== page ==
I later learned I acquired HIV in the summer of 1983. For decades I lived with one foot in the grave and one foot in the living. Death was always right there, waiting.
Thirty-six years later, I’m still here. Living in the aftermath of the early AIDS pandemic has been mentally and phyically traumatic. Many survivors live with the guilt that we lived when so many of our loved ones and community died. Survivor’s guilt is one aspect of something I’ve termed “AIDS Survivor Syndrome.” It describes the psychological ramifications that result from living through the HIV/AIDS pandemic. It is the realization that aging with HIV is as terrifying as the prospect of dying young.
I’ve always been on the frontier of AIDS. I was part of a trial for the first U.S. Food and Drug Administration-approved drug to treat HIV, which is one of the reasons I’m alive today. I am among the first group of people still surviving the AIDS crisis and aging with HIV. At every iteration, we’ve entered new territory, which brings unforeseen complications and also new opportunities.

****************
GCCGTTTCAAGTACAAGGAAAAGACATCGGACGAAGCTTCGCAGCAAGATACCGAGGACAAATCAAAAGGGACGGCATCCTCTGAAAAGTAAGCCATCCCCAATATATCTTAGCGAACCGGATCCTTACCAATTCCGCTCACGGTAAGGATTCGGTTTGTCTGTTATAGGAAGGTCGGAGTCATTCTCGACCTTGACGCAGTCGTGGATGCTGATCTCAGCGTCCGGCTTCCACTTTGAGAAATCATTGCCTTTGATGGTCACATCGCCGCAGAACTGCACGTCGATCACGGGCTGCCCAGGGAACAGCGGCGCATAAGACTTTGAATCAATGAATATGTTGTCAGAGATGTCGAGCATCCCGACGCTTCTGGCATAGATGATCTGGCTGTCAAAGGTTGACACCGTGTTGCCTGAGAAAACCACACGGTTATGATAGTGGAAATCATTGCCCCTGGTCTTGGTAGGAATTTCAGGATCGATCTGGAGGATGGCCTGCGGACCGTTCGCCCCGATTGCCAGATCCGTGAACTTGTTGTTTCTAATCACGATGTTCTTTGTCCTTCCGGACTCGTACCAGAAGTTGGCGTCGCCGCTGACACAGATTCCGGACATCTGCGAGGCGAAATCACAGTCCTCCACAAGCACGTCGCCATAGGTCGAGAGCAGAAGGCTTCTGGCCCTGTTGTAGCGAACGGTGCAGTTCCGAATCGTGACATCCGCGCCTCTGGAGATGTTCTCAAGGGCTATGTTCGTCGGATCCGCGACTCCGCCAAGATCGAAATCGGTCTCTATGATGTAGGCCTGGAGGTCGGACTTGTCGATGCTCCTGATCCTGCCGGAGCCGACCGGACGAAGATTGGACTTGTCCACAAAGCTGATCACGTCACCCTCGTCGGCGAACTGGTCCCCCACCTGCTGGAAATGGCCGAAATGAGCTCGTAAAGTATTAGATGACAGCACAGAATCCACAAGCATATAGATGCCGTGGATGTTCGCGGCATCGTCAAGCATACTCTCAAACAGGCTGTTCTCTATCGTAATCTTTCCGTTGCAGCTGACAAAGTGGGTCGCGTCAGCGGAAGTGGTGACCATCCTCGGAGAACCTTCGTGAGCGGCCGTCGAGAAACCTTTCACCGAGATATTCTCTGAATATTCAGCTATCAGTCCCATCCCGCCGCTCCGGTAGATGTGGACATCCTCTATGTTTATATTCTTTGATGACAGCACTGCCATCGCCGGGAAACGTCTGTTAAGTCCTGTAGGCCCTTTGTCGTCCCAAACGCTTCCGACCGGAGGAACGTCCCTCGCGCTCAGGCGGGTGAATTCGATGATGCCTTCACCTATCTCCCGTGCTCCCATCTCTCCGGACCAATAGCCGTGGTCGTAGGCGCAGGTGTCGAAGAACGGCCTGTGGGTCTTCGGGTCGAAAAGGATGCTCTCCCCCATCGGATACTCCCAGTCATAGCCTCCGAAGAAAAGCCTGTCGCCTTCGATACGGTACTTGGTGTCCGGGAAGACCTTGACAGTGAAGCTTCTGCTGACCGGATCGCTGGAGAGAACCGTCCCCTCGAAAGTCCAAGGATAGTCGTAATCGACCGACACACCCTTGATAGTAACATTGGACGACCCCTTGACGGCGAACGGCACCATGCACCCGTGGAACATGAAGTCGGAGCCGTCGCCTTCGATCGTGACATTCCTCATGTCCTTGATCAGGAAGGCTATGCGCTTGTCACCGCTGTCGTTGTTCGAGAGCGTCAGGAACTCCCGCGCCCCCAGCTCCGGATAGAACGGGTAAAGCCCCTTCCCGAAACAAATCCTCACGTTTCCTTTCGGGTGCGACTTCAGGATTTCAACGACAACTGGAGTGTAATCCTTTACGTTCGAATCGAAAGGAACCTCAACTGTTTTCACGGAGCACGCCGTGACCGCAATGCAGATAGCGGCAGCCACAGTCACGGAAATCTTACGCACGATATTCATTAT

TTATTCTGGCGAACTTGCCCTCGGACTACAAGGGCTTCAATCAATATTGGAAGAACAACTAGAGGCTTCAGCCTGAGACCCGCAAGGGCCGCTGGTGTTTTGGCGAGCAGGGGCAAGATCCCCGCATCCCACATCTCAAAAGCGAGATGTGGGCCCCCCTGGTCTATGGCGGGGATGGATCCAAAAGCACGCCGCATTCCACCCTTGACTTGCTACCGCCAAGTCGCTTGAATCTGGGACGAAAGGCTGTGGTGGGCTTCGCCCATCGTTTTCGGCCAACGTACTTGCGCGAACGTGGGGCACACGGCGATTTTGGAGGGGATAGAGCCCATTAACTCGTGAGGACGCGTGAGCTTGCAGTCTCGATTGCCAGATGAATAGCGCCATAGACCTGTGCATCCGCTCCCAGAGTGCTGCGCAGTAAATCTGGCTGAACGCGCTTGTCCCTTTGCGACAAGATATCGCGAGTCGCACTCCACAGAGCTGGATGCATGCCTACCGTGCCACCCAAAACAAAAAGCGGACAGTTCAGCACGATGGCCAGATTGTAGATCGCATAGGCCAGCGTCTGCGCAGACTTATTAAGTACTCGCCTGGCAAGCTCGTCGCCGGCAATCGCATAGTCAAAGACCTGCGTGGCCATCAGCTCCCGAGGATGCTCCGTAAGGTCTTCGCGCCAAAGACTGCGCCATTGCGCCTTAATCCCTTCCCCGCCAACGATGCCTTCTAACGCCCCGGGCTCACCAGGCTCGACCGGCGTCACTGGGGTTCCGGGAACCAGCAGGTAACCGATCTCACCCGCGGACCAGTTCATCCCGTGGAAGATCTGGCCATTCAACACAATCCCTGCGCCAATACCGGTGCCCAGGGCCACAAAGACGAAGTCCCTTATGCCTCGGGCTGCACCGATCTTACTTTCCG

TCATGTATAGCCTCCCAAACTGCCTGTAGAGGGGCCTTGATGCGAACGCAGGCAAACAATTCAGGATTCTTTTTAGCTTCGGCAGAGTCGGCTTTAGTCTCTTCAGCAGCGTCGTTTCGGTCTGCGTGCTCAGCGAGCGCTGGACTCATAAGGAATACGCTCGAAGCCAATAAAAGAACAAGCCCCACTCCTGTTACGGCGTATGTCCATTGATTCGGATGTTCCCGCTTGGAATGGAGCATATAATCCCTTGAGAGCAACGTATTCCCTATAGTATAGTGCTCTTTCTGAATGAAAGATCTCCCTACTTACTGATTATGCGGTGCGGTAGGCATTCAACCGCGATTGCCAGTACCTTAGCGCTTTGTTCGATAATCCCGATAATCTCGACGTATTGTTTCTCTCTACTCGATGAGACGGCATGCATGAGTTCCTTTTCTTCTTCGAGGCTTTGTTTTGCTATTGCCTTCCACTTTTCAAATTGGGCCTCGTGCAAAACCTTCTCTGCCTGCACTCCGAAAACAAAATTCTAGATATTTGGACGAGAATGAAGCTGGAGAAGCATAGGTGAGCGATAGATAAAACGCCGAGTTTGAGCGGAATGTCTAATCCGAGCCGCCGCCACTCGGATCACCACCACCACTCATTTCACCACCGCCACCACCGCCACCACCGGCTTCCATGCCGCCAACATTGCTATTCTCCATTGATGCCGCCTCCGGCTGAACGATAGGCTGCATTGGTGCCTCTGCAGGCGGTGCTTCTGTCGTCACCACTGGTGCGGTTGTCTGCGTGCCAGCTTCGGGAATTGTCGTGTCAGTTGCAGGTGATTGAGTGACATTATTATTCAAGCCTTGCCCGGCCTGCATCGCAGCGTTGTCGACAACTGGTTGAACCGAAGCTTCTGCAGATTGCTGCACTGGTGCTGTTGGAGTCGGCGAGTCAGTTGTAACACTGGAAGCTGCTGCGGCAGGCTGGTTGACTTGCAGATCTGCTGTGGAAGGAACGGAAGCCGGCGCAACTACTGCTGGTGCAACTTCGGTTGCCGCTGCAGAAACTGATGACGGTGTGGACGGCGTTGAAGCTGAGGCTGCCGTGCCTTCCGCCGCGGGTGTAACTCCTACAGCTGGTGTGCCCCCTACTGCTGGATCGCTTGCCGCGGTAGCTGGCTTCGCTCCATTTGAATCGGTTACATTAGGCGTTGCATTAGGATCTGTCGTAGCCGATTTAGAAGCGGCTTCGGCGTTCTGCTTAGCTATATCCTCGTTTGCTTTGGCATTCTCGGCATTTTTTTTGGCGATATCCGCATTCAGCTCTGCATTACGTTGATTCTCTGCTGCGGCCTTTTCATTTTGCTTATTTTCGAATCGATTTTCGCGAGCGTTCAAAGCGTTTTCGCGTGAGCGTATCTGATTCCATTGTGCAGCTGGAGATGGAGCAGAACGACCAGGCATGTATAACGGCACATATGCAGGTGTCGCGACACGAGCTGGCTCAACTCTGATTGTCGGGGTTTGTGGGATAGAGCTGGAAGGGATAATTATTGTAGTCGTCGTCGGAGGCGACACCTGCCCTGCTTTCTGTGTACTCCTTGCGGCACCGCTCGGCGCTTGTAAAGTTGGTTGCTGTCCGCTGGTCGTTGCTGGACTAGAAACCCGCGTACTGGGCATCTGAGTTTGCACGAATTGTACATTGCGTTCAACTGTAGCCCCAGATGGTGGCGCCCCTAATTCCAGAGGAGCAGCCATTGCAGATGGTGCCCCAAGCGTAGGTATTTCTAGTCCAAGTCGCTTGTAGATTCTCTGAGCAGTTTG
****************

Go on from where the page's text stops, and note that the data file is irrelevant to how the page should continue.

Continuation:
Incredibly, science has seized upon these opportunities to develop new treatment options for people like me, and it’s almost unbelievable where we are now. Back in the 80s, when I learned I had HIV, I expected to live a few months; if I were diagnosed as a twenty-year-old today, I could expect to live into my 70s or older.
Because these advancements are so personal to me, I’m concerned that some policymakers in Washington are considering policies that could inhibit future investment in the type of innovation that saved my life. Often, we hear politicians talk a lot about cost-cutting, but I don’t think that they drill down and ask at what cost. I would ask that they consider my story when thinking through their solutions, and the stories of others like me.
Often, we hear politicians talk a lot about cost-cutting, but I don’t think that they drill down and ask at what cost.